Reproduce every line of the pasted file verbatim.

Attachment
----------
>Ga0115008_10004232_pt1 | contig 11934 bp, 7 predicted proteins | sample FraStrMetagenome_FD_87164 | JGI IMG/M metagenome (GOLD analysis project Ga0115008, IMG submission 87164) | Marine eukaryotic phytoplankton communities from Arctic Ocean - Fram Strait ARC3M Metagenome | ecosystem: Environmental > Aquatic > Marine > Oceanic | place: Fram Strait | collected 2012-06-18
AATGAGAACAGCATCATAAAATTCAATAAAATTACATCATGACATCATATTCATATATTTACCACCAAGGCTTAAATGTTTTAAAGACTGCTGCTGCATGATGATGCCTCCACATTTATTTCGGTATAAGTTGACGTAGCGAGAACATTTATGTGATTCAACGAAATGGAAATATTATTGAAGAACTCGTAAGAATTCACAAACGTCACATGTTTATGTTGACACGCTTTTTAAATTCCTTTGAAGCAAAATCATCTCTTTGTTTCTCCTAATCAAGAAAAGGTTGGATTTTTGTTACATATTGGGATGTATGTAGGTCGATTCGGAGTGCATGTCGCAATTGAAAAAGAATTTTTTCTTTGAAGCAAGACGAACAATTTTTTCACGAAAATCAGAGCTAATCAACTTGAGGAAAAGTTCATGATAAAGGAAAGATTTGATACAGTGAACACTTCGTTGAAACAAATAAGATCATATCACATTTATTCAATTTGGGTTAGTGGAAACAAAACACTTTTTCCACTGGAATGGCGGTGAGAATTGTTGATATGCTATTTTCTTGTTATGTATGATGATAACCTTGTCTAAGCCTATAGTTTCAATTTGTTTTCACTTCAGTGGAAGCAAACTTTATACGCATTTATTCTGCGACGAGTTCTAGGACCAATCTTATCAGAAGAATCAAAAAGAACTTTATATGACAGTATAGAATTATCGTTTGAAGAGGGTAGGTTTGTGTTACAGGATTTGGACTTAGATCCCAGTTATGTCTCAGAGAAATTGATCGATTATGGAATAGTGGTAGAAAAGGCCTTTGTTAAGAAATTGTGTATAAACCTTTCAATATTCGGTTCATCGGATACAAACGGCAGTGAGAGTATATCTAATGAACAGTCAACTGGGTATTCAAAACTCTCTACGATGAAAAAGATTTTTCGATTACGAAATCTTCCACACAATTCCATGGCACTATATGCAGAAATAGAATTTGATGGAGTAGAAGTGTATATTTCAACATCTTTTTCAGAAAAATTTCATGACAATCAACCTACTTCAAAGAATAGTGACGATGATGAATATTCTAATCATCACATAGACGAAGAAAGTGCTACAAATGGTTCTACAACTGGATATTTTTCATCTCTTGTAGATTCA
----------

>Ga0115008_10004232_pt1 | contig 11934 bp, 7 predicted proteins | sample FraStrMetagenome_FD_87164 | JGI IMG/M metagenome (GOLD analysis project Ga0115008, IMG submission 87164) | Marine eukaryotic phytoplankton communities from Arctic Ocean - Fram Strait ARC3M Metagenome | ecosystem: Environmental > Aquatic > Marine > Oceanic | place: Fram Strait | collected 2012-06-18
AATGAGAACAGCATCATAAAATTCAATAAAATTACATCATGACATCATATTCATATATTTACCACCAAGGCTTAAATGTTTTAAAGACTGCTGCTGCATGATGATGCCTCCACATTTATTTCGGTATAAGTTGACGTAGCGAGAACATTTATGTGATTCAACGAAATGGAAATATTATTGAAGAACTCGTAAGAATTCACAAACGTCACATGTTTATGTTGACACGCTTTTTAAATTCCTTTGAAGCAAAATCATCTCTTTGTTTCTCCTAATCAAGAAAAGGTTGGATTTTTGTTACATATTGGGATGTATGTAGGTCGATTCGGAGTGCATGTCGCAATTGAAAAAGAATTTTTTCTTTGAAGCAAGACGAACAATTTTTTCACGAAAATCAGAGCTAATCAACTTGAGGAAAAGTTCATGATAAAGGAAAGATTTGATACAGTGAACACTTCGTTGAAACAAATAAGATCATATCACATTTATTCAATTTGGGTTAGTGGAAACAAAACACTTTTTCCACTGGAATGGCGGTGAGAATTGTTGATATGCTATTTTCTTGTTATGTATGATGATAACCTTGTCTAAGCCTATAGTTTCAATTTGTTTTCACTTCAGTGGAAGCAAACTTTATACGCATTTATTCTGCGACGAGTTCTAGGACCAATCTTATCAGAAGAATCAAAAAGAACTTTATATGACAGTATAGAATTATCGTTTGAAGAGGGTAGGTTTGTGTTACAGGATTTGGACTTAGATCCCAGTTATGTCTCAGAGAAATTGATCGATTATGGAATAGTGGTAGAAAAGGCCTTTGTTAAGAAATTGTGTATAAACCTTTCAATATTCGGTTCATCGGATACAAACGGCAGTGAGAGTATATCTAATGAACAGTCAACTGGGTATTCAAAACTCTCTACGATGAAAAAGATTTTTCGATTACGAAATCTTCCACACAATTCCATGGCACTATATGCAGAAATAGAATTTGATGGAGTAGAAGTGTATATTTCAACATCTTTTTCAGAAAAATTTCATGACAATCAACCTACTTCAAAGAATAGTGACGATGATGAATATTCTAATCATCACATAGACGAAGAAAGTGCTACAAATGGTTCTACAACTGGATATTTTTCATCTCTTGTAGATTCA